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Tuesday, June 18, 2013

Creating a test print object

Andrew Mazzotta approached me with the possibility of creating a test object similar to, well, lots of test objects out there already, with a little indirect marketing towards his 3DHacker website. The thing about creating a test object, particularly a comprehensive one, is you have to decide who your audience is, what do they want to test and what can the tests teach them. For instance testing wall thickness is fine... if you're writing code for a slicer to handle that sort of thing. Otherwise to and end user all they'll get is frustration when they realize there's no setting they can adjust to fix it.

So I created something for the 3D designer that will teach them how to model well for 3D printing as well as little adjustments they can make to improve prints with fine details.
  1. The organic area just looks pretty and shows how well your printer can print details like this.
  2. The arms of the 3 each extend at different angles to test overhang. The top one extends at 60 degrees which may be a challenge for some to print but a properly calibrated machine should be able to handle it. The middle is at 45 degrees, even a badly calibrated machine should be able to do this, the bottom is 70 degrees, bonus points for making that work but it is expected to fail.
  3. The D tests arches. With an arch this big it is likely to fail, but it's a question of how far it gets before failing.
  4. The H tests bridging.
  5. Each letter in "" is the minimum safe size for text and 0.1mm higher than the one next to it testing relief and raised printing detail. If printing any less than 0.1mm layer heights it is possible there will not be a difference between too letters. Gaps that develop around the sunken letter can be fixed by reducing the number of shells at the cost of... well, shells.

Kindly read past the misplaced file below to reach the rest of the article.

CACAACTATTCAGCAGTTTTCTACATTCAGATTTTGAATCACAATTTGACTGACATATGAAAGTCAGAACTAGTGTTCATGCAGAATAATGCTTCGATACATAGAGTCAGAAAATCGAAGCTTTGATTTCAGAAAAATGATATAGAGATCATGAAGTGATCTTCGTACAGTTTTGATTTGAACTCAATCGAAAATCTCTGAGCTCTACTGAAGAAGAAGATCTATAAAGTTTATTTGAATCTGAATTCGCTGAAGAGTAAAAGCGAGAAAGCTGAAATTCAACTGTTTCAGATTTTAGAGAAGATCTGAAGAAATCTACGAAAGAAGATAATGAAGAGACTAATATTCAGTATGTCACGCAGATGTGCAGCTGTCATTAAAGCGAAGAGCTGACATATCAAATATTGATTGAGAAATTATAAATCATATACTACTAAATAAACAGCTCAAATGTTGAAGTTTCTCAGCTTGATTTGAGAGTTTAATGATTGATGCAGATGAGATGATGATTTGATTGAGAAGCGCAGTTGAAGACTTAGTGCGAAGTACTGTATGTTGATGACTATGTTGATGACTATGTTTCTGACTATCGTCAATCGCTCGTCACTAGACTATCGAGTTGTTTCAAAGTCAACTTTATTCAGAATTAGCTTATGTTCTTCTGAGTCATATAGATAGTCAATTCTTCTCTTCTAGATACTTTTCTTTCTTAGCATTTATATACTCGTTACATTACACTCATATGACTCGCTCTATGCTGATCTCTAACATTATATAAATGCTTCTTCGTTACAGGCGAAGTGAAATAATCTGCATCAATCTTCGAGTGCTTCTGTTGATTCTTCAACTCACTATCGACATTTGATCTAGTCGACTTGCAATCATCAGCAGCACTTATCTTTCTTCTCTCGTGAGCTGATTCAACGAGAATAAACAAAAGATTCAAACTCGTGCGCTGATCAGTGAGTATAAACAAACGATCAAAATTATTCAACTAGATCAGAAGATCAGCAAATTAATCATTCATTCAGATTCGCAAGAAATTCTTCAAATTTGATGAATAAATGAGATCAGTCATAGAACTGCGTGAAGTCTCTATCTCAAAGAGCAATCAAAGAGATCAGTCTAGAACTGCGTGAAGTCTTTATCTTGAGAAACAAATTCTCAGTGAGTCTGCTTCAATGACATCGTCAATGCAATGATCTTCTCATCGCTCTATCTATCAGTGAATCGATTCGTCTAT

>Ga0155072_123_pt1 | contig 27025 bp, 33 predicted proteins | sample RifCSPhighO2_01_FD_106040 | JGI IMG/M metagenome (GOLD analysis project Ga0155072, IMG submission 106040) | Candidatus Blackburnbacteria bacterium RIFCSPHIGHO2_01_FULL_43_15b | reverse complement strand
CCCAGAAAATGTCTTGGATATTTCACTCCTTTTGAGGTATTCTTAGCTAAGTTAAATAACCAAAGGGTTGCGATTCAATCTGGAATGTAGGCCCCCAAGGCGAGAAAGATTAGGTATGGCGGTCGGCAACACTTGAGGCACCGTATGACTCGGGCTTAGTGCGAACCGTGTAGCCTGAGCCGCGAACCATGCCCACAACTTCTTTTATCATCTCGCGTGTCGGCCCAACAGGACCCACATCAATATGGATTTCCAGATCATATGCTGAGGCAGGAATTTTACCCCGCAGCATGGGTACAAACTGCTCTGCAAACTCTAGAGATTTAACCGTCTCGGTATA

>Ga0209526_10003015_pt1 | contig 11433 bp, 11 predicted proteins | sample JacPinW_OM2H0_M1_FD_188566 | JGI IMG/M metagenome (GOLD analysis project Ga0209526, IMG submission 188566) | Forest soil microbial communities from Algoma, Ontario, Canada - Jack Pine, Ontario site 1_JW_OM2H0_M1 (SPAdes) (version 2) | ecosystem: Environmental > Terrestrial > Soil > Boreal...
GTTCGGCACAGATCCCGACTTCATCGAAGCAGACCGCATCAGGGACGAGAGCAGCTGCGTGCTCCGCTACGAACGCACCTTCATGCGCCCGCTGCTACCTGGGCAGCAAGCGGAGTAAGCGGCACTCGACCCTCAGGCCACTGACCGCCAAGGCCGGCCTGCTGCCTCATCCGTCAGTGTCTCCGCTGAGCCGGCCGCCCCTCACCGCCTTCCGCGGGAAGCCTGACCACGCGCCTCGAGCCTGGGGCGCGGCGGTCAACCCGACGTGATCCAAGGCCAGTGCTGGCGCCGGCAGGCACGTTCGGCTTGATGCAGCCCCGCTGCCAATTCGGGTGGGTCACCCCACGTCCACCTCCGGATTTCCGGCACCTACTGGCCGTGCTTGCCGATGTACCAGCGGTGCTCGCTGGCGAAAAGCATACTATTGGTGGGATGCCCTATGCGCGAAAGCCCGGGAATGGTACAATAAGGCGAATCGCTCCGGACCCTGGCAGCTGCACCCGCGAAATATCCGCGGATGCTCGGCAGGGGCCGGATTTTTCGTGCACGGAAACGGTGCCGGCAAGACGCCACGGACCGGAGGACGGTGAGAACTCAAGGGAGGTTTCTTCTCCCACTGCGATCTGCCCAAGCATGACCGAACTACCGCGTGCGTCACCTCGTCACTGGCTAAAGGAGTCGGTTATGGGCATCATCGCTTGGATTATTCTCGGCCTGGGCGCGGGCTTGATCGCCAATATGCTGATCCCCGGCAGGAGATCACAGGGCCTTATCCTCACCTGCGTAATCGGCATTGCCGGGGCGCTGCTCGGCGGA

6. The 3 spikes behind the H should be as tall as the H, however this test is designed to fail. Instead it will show how fine the details can be before your slicer will stop putting them in.
  7. The main body and secondary block are joined by a filament diameter tester. If your filament diameter is too low you will not be able to mate the two parts. If it's too high they won't stay mated. 
  8. When mated relief lettering on the bottom of the print will demonstrate how well this can work, and the trouble that shells can cause for this.
  9. On the top side of the second half the top wall demonstrates vertical holes with triangles, squares, on to circle.
  10. In the middle is a shape designed to demonstrate how thin, flat organic shapes can turn out sometimes when designed horizontally like the legs of an octopus or a tail. This part may not be fixable simply by dropping shells, it's just one of those quirks to be aware of.
  11. The bottom wall is designed as a fail test where the wall is getting increasingly thinner until it's too thin to print, but at what point will your 3D printer stop printing.
You can download the model on thingiverse right now and try it out, but I;d like some feedback. It's a bit bigger than other tests, is it too big? Does it waste too much space? Did I miss out anything important that a designer would like to know? Is putting test in that are known to fail a good idea? Should I change it in any way?

One last thing, did anyone notice that I forgot to plug the book yesterday?

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